Accused Murderer Takes Stand in Own Defense

James "Roscoe" Brown admits the pair was arguing over some missing marijuana, but he denies pulling the trigger on purpose.

Brown testified in his own defense, admitting he and victim Carlos Chaires were driving down Adams Street in his van that day last July, but he denied intentionally shooting Chaires and pushing his body out into traffic.

James Brown, accused of murder, says, "The weapon was down in my hand like this on the speaker that I have inside my vehicle. He hit the weapon and he jumped out. The weapon went off when he hit it and he jumped out of the van."

Prosecutors quickly started trying to poke holes in his story, incredulous at Brown's suggestion that he was loaning Chaires the gun and showing him how to use it when things went awry.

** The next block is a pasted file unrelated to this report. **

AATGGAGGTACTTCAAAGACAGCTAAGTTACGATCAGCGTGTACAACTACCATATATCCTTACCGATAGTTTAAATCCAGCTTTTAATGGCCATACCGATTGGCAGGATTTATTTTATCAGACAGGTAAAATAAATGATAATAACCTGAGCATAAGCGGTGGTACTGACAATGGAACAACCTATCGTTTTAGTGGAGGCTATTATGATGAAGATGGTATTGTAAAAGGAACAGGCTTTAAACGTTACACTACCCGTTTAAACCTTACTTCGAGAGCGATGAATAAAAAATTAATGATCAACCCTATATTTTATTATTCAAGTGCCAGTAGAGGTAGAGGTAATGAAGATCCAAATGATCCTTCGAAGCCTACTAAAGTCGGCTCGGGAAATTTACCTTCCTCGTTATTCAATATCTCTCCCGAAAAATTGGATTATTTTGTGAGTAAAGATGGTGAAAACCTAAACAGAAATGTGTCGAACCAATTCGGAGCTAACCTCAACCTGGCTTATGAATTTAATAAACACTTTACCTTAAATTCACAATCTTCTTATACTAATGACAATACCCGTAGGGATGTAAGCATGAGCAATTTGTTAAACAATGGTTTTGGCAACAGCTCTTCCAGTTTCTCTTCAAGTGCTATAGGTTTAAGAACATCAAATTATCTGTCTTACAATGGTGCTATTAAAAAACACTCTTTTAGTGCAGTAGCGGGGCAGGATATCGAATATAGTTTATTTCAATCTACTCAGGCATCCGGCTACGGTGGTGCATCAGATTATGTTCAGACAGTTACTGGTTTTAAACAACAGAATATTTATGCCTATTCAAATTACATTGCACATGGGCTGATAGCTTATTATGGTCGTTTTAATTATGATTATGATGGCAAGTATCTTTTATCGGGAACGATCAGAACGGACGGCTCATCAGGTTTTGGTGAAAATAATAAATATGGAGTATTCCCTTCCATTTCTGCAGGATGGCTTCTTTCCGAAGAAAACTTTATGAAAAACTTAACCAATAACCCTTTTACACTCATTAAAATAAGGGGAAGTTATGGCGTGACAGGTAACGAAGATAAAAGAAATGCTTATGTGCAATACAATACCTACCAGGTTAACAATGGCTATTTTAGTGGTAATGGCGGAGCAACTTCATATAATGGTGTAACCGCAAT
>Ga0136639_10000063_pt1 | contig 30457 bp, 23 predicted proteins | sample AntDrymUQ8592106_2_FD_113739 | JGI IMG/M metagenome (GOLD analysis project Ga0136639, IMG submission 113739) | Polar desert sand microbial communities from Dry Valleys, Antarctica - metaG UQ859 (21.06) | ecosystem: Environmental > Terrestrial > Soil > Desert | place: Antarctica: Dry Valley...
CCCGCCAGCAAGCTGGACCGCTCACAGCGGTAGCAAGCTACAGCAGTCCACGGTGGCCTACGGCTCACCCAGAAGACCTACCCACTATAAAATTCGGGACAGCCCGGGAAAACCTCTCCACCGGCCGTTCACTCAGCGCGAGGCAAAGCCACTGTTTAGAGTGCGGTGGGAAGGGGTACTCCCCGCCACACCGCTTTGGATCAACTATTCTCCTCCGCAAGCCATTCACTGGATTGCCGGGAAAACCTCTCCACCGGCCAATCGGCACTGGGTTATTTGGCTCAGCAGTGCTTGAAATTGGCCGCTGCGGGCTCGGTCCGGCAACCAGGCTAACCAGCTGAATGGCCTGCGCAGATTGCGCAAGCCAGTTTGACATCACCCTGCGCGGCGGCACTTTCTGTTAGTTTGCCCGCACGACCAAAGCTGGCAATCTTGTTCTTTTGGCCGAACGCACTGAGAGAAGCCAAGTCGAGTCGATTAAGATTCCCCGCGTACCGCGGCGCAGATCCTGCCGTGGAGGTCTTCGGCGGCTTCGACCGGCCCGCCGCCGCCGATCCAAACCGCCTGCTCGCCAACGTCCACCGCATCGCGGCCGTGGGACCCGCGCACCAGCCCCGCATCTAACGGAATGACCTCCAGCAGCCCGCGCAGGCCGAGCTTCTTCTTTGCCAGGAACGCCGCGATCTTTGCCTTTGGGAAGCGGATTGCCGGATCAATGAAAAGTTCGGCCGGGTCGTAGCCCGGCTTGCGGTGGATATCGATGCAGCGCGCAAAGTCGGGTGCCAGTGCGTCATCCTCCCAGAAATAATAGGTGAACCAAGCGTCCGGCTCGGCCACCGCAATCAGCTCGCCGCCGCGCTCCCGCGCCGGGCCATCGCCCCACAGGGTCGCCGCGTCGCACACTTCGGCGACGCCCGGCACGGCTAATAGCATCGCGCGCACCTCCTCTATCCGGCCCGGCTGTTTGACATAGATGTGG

Neill Wade, prosecutor, says, "You've got the weapon in your hand and it's pointed at him, right?"

"No."

"Then how does it hit him when it goes off?"

Brown did admit during questioning that he gave Chaires some marijuana to sell, and Chaires claimed to have been robbed of it. He testified Chaires was worried about a south Florida drug supplier coming to collect, but James Brown denied that he was really he who was, the deadly enforcer.

James "Roscoe" Brown says, "The kind of people that was involved, it wasn't that serious to have to shoot somebody or anything like that. The situation would've been the end of a friendship."

“Oh, so these are friendly drug dealers, they won't hurt you when you don't pay up?"

By afternoon, both the prosecution and defense had wrapped up their cases. The jury has been sent home for the day and is expected to begin deliberating Wednesday morning.


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